He struggled to deal with the newfound attention, and there was a sense of regret that he had kept his homosexuality hidden during the fight to play Aussie Rules. Coupled with years of flat out denial over his sexuality, Hall was in a dark place soon after coming out publicly.
“I do public speaking for Beyond Blue, and I openly admit that in 2003 – the year after I came out – I was suicidal,” Hall said.
“I made a suicide attempt that was very close to being successful. I called a friend to tell him the door was unlocked, and when he arrived I had to get put into an induced coma for three or four days. When I came out of it, I was diagnosed with clinical depression. I didn’t know that I had depression at that time in my life, I just thought it was me refusing to accept my sexuality.
“We’re born the way we are, and although I had publicly come out in gay, in early 2003 I regretted the decision to be so public about it and be so prominent in the media.
“I doubted myself, and I believed that I couldn’t go on. I couldn’t see any light at the end of the tunnel from living as a gay male, which I’m happy to say has completely changed now.
“In hindsight, I wish I had come out about my sexuality much earlier, when I was aware as a teenager. I was aware of how I felt and how I was born, and what I wanted and was attracted to. I just didn’t have the courage or the confidence as a teenager or in my early-20s to do that.
“It was something that came later in life when I realised that I couldn’t go on living a lie. I felt that I had lied to the general public about my sexuality when I was fighting to play football in the 1990s, and it built up to such a point that i couldn’t deny it any longer. I needed to say what the facts were – that I was gay, and it was okay.”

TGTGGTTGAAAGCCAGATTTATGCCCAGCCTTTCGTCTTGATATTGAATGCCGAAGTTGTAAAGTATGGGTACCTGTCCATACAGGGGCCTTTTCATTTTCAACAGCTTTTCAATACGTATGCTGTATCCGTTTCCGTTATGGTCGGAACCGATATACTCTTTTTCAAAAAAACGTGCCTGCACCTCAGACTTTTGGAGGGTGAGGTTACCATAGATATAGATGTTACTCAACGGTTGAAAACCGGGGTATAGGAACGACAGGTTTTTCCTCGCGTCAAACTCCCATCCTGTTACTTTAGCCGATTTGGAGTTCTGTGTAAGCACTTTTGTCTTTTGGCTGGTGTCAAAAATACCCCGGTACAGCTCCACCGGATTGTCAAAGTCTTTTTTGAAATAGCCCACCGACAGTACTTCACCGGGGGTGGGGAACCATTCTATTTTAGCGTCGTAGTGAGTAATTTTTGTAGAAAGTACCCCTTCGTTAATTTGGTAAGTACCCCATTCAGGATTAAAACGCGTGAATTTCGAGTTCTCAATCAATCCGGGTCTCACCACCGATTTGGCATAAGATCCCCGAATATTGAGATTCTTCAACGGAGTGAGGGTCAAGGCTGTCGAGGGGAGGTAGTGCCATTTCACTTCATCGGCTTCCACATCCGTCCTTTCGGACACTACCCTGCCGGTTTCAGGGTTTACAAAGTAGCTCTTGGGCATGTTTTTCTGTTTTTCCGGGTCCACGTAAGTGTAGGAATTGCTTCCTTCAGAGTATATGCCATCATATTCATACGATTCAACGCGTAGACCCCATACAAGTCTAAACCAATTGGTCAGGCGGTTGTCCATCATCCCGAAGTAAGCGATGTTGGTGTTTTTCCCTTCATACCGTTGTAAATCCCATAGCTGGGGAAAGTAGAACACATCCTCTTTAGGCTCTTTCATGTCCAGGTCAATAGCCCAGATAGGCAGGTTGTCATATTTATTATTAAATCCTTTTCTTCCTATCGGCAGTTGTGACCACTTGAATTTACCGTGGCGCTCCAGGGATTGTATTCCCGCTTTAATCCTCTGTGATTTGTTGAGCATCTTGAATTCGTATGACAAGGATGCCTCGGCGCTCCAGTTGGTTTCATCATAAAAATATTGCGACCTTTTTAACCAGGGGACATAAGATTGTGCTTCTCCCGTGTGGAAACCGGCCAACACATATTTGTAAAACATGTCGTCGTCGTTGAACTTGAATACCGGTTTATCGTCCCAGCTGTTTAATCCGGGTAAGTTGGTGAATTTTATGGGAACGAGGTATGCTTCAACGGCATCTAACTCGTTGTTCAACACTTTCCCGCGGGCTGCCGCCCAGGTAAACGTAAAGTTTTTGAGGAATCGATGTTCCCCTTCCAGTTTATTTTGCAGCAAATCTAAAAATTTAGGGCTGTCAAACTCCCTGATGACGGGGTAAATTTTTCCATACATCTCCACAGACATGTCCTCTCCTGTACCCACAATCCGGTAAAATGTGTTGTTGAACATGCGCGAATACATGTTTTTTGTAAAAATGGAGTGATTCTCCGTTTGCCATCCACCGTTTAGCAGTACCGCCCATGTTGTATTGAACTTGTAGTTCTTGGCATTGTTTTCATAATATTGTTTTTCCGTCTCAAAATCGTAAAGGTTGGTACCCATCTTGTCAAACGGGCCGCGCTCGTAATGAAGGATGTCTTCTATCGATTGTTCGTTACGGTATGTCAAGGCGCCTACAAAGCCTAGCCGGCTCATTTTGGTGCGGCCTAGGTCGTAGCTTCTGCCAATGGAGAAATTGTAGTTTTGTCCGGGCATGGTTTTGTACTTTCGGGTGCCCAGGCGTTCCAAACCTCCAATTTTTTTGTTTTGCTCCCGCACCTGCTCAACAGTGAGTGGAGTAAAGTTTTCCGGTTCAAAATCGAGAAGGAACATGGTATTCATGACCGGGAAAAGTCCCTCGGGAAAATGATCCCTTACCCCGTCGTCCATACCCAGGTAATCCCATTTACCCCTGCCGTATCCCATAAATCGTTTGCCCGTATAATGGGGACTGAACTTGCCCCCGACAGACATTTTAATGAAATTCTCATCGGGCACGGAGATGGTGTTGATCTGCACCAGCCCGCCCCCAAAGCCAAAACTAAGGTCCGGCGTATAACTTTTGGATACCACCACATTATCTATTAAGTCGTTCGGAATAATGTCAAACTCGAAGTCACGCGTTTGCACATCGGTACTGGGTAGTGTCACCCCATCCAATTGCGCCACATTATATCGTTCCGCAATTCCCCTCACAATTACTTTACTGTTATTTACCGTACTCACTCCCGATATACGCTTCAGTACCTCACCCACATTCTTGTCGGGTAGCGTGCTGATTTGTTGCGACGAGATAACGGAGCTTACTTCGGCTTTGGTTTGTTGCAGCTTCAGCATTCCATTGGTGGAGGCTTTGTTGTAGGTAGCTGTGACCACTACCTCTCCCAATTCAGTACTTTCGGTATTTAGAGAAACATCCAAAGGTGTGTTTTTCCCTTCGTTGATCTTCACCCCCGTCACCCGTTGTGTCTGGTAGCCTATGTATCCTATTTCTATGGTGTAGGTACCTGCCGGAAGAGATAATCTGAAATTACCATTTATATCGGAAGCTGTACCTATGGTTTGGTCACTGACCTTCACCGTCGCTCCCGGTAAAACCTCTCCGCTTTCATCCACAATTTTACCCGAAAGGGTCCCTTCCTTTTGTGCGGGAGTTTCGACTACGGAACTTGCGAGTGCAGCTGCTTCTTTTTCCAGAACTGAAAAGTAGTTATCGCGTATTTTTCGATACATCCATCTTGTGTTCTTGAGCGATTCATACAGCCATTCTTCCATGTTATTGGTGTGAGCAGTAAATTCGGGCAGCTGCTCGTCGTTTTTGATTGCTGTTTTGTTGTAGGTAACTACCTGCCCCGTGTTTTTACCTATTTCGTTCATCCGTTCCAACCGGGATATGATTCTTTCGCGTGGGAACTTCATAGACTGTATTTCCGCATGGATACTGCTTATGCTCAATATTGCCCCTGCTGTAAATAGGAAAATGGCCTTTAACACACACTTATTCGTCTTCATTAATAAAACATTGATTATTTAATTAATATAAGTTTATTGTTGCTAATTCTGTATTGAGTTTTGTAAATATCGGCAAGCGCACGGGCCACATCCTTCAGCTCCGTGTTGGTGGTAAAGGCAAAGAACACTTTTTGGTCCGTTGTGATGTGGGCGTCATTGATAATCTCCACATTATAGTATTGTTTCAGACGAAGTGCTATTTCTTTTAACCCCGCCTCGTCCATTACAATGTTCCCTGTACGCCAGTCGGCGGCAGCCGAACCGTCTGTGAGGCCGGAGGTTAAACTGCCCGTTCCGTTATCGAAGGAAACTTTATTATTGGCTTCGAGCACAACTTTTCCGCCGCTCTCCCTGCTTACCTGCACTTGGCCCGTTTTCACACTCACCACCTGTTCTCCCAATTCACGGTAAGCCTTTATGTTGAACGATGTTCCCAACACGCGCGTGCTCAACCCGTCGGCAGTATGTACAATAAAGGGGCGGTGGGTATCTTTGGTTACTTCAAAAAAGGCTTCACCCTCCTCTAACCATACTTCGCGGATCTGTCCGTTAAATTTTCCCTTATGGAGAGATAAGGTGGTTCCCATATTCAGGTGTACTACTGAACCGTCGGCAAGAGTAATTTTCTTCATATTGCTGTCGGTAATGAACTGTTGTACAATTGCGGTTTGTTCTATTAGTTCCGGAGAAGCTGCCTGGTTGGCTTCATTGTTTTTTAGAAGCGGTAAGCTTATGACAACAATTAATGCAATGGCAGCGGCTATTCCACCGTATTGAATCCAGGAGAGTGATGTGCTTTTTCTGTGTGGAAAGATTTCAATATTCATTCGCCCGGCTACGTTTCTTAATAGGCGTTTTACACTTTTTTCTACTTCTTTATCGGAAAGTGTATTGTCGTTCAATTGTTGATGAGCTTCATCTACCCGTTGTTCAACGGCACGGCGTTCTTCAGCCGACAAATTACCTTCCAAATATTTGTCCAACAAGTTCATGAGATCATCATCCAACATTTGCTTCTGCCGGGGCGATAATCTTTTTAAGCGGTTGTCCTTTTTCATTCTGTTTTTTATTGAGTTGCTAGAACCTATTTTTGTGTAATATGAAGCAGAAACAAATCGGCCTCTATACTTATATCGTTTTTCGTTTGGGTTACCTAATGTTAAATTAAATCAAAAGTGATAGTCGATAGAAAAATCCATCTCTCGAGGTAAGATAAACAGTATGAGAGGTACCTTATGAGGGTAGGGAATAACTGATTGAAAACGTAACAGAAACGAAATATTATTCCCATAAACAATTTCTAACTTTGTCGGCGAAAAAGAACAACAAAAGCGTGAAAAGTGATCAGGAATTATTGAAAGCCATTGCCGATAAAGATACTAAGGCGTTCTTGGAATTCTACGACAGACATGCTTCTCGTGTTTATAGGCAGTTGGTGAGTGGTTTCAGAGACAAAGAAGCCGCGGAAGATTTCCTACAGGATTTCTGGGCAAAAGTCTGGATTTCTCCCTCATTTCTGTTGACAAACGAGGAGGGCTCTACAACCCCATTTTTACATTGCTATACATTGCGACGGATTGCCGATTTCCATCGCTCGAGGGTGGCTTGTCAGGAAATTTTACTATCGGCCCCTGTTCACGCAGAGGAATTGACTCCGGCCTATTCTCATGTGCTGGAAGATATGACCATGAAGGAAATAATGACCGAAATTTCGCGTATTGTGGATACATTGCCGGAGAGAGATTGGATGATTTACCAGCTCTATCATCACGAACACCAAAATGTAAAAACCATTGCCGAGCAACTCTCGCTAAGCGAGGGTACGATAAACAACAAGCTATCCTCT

After his suicide attempt, Hall stepped away from advocacy and participating in sport, choosing to focus on his well-being and career instead.
He completed a masters in business, having previously studies sport and event management, and he did not totally separate himself from sport as he worked for major sporting associations – including Formula One on the Australian Grand Prix.
Eventually, he returned to volunteering for causes close to his heart through mental health charities Lifeline and Beyond Blue, as well as sitting on the board of Queensland Positive People, which supports people who have tested positive for HIV in the region.
Coming across a chance advert on Facebook looking for a project manager to spearhead the Gold Coast’s Pride House in 2018 piqued his interest, and with his sports and event management background he took on the role.
Extensive work went into securing financial backing for what Hall wanted to accomplish, which was focused on fully representing the LGBT+ community in a place where there were not many dedicated spaces for them in everyday life.
“It was all about having daily events that represented the LGBTIQ+ community and exhibitions that represented the community as well,” he enthused.
“We paid for advertising, promotions and marketing, we had really good ambassadors like Matthew Mitcham, an Olympic gold medallist in diving who has come out as gay, we had Natalie Cook who was an Olympic gold medallist in beach volleyball who came out as a lesbian.
“We had really good ambassadors on board that helped us promote the project, and that helped us get a significant amount of media coverage – much greater than what we expected, on both social media and traditional media.
“It was the first Pride House ever held in the southern hemisphere. We had the founder of the inaugural Pride House attend, and he was blown away by the scope of what we were able to achieve and how professionally it was done.
“It was a very special project and one that I’m very happy to have on my CV. It was a really good few weeks at the Commonwealth Games in the Gold Coast in 2018. It was a time of jubilation I think for the LGBTIQ+ community on the Gold Coast, because there in Queensland doesn’t actually have any prominent LGBTIQ+ venues or events, any Pride or Mardi Gras-style events at all.
“Having a Pride House for two weeks during a Commonwealth Games where people from the LGBTIQ+ community could go and watch sport in a safe and inclusive environment was a very rewarding experience.”